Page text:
Our ever-increasing mastery of physical nature sometimes gives people (especially on the Left, but all of us are susceptible to the illusion) the impression of unstoppable progress in all our affairs. But in the knowledge and management of human things (as opposed to merely physical ones), every real improvement seems to be balanced by a corresponding loss. We outlawed slavery in the nineteenth century only to legalize abortion in the twentieth. The last century saw the rise of popular democracies blessed by the rule of law—and of the bloodiest tyrannies history has ever seen.

First Timothy 6.20 warns, “O Timothy! Guard what was committed to your trust, avoiding the profane and idle babblings and contradictions of what is falsely called knowledge.” The Old King James Version has “science” in place of “knowledge.”

What did Paul warn against? The gospel had been committed to Timothy’s trust and he was to guard it. Guarding it included avoiding the profane, idle babblings, and contradictions of a system of thought erroneously called “knowledge.”

In the case of scientific and technological knowledge, the claim to knowledge in one area, does not mean one has all the answers in other areas. Advancement in one field does not guarantee advancement in another.

We have made great strides in some aspects of modern living, but, as Elizabeth Kantor argued, we have lost ground in other areas of modern life. We have learned how to save and extend lives, but we kill the unborn. Is then modern society truly better than past societies? How do you judge a culture?

Science Grows, But Other Knowledge Deteriorates 

Elizabeth Kantor went on to question,

Why do our science and technology advance while our morality and politics stagnate, and even deteriorate?

How do you answer that question? To most people, the former appears to be objective, but the latter subjective. So, what does that mean exactly? They see the latter as open to interpretation, but the former as not.

The world is fleshly and materialistic, whereas matters of morality and politics require true spirituality.

We believe falsely that the Constitution allows any form of morality and any form of government. Along with that, some believe that the Constitution is the supreme law of the universe, believing that the Bible is subservient to it.

All of these things together cause us to be man- or self-directed rather than God-directed. We seek our own glory rather than the glory of God.

Past Science Makes Modern Science Possible 

Kantor wrote wisely,

Seeing farther because you stand on the shoulders of giants (Isaac Newton’s recipe for progress in science) only works if you take the trouble to climb up to that higher vantage point. Scientists and engineers have been building cumulatively on the work of their predecessors since the days of Bacon and Newton. Too many philosophers, moralists, and social scientists over the same period have invested their energies in destroying the wisdom of the past rather than building on it.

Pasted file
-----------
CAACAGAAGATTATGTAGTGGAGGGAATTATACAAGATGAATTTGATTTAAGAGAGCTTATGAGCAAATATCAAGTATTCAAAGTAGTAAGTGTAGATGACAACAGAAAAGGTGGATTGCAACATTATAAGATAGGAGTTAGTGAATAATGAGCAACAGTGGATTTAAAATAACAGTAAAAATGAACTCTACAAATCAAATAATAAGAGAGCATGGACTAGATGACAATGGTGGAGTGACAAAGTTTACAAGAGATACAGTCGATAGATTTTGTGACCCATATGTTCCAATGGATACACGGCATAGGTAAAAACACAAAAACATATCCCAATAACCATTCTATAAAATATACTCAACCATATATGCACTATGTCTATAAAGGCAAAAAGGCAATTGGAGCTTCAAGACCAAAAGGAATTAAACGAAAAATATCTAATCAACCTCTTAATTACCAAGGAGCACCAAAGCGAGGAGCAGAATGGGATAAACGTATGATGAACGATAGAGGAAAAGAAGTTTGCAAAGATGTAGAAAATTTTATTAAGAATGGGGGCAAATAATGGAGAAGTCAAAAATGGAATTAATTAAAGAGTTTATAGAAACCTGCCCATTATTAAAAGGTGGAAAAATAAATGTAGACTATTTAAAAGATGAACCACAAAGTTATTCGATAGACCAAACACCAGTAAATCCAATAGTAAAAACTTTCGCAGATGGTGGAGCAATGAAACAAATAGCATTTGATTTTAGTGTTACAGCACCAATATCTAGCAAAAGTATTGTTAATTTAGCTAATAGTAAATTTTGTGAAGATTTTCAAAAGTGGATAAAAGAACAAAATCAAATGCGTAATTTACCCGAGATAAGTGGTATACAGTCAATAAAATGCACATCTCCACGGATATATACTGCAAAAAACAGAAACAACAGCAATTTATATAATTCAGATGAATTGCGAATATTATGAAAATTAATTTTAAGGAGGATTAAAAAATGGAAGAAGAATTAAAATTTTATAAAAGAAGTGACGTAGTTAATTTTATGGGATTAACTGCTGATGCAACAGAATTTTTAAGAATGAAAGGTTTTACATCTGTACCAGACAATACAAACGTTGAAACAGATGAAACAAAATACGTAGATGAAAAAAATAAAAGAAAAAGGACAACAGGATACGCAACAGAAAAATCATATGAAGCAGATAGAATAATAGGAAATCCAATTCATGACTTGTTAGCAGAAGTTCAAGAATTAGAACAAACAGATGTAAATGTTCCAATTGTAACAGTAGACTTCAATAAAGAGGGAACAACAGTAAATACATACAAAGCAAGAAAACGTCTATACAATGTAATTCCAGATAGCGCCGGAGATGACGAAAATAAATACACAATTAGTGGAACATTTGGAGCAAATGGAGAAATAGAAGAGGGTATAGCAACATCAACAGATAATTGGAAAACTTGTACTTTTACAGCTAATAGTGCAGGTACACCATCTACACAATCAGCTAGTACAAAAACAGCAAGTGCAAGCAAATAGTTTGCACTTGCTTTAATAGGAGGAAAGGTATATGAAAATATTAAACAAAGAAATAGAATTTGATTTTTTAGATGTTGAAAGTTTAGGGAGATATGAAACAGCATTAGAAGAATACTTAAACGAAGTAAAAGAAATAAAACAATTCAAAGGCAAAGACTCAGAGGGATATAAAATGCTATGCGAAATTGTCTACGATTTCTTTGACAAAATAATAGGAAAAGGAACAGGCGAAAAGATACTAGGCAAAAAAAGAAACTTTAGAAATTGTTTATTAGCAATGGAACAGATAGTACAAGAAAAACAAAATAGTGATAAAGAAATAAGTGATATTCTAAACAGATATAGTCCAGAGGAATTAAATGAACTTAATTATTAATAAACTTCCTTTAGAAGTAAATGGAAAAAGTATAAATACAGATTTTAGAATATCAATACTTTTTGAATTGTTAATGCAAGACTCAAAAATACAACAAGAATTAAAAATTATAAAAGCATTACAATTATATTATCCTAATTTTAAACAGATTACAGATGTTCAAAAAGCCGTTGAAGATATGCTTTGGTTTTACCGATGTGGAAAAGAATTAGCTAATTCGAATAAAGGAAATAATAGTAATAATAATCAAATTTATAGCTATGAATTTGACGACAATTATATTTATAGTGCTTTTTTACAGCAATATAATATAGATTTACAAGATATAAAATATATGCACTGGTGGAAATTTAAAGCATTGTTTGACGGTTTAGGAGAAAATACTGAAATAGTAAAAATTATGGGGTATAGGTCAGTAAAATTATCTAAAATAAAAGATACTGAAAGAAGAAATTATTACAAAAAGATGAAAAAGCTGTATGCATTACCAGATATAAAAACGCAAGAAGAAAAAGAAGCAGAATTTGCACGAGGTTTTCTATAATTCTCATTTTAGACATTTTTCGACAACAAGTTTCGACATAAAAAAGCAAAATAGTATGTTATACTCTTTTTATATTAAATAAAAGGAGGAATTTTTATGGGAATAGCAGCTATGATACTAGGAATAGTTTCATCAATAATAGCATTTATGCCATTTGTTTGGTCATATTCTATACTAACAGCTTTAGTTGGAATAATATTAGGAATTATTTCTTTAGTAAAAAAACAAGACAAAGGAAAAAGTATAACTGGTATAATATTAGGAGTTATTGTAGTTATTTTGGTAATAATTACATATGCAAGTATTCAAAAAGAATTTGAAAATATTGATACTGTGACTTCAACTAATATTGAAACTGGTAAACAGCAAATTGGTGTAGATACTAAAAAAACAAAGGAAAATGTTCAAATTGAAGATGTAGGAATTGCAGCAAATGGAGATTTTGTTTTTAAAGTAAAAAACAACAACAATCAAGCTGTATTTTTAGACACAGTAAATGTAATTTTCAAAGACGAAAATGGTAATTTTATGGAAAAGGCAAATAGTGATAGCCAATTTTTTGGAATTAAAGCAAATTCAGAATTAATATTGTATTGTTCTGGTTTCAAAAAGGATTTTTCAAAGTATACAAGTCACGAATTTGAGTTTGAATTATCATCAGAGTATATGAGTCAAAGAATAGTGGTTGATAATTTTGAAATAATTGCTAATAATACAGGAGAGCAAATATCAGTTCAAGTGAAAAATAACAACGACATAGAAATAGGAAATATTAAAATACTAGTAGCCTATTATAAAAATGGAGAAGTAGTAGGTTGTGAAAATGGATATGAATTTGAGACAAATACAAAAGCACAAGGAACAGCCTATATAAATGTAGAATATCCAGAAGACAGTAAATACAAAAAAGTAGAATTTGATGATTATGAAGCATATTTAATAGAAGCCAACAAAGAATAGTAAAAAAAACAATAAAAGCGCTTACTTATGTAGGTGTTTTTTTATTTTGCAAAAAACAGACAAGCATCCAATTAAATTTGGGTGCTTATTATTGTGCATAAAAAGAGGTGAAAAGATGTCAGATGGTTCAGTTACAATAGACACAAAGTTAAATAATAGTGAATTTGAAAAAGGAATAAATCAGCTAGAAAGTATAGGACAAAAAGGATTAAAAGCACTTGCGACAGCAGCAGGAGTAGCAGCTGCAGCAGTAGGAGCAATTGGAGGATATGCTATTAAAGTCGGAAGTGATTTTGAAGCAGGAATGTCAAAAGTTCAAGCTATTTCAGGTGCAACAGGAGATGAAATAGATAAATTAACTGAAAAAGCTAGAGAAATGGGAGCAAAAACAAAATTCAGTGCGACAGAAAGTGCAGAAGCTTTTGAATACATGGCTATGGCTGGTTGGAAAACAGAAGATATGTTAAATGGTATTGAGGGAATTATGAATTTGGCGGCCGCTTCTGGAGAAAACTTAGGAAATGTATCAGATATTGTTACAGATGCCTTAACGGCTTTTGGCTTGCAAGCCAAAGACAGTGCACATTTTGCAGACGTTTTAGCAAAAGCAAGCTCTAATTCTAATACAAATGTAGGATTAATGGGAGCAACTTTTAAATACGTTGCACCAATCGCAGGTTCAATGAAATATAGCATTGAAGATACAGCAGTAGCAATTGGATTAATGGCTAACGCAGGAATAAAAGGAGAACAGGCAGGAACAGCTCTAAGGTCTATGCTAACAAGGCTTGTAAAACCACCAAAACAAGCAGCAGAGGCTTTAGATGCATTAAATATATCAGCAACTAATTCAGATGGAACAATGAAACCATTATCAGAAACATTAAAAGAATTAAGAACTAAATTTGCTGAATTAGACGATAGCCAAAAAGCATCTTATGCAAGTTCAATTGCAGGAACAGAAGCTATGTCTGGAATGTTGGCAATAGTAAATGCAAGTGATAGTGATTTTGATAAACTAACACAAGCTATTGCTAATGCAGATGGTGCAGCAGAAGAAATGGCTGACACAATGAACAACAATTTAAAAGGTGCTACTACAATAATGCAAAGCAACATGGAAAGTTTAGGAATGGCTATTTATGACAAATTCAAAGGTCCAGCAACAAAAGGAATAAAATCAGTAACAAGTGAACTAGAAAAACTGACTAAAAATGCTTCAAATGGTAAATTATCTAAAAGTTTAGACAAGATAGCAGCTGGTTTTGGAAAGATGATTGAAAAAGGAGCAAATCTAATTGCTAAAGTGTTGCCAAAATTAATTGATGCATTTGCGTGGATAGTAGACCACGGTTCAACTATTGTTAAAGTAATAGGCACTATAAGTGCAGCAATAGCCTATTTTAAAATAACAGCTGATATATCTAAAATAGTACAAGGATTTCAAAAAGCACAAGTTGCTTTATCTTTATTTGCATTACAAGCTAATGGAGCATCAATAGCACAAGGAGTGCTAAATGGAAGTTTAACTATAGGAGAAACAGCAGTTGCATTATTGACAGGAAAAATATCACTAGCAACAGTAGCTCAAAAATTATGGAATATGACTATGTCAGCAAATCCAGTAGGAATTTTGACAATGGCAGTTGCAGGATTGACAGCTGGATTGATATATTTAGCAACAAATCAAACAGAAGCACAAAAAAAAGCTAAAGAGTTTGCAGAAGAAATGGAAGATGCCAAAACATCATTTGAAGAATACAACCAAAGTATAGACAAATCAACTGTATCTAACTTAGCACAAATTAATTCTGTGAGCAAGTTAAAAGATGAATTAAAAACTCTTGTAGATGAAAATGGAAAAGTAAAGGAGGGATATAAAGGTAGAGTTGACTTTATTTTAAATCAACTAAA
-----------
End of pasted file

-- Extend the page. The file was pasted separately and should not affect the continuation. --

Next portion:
For the most part, the scientists of the past have been believers in God. Yet, how can a society prosper when it denigrates past believers in God?

Many Philosophers Bring Us Down 

Kantor pointed out,

Machiavelli ignored out of existence the whole of philosophy on justice in government, advising his Prince only on how to get and keep power. Hobbes replaced the Biblical account of man’s creation and fall with a destructive fiction about a prehistoric “state of nature”; Rousseau substituted belief in original goodness for the doctrine of original sin and inspired the French Revolution. Margaret Mead imagined a perfectly natural society free of the tired old sexual conventions; Kinsey sold America on a sexual ethic—or rather, the abolition of all sexual ethics—based on (fraudulent) science instead of on any traditional morality or religion.

There are good things in philosophy, but never forget the warning of Colossians 2,

As you therefore have received Christ Jesus the Lord, so walk in Him, rooted and built up in Him and established in the faith, as you have been taught, abounding in it with thanksgiving. Beware lest anyone cheat you through philosophy and empty deceit, according to the tradition of men, according to the basic principles of the world, and not according to Christ. For in Him dwells all the fullness of the Godhead bodily; and you are complete in Him, who is the head of all principality and power (Col 2.6–10).

According to verses 6 and 7, how are we rooted, built up, and established in life? It is by receiving Christ Jesus the Lord in faith. In Him, we find our root and source for being built up. By faith in Him, we establish ourselves. Therefore, beware of a system of thought that deprives you of faith in Jesus Christ.

Paul warned that philosophy can do that very thing, especially when it follows the tradition of men and the basic principles of the world.

What reason does Paul give in verses 9 and 10 for arguing that our completeness comes through Christ and not man’s philosophy? In Jesus dwells all the fullness of the Godhead. Therefore, we can be complete in Him. We do not need the teachings of worldliness.

Attacking the Giants of Yesterday 

Unfortunately, Kantor, hit the nail on the head, when she wrote,

Sadly, too much of our recent intellectual heritage isn’t much more than slings and arrows aimed at the giants of our previous intellectual heritage.

This is one way to judge what you hear. Who is the person attacking and why are they? We do not have to agree on everything with the past intellectual and spiritual giants, but we should thank God for them, because through them God has made our lives better, “Therefore I exhort first of all that supplications, prayers, intercessions, and giving of thanks be made for all men, for kings and all who are in authority, that we may lead a quiet and peaceable life in all godliness and reverence” (1Ti 2.1, 2).

This includes both the scientists and technicians of today and yesterday, as well as politicians, preachers, and philosophers of today and yesterday who held up the light of truth.

(Kantor’s article used by permission)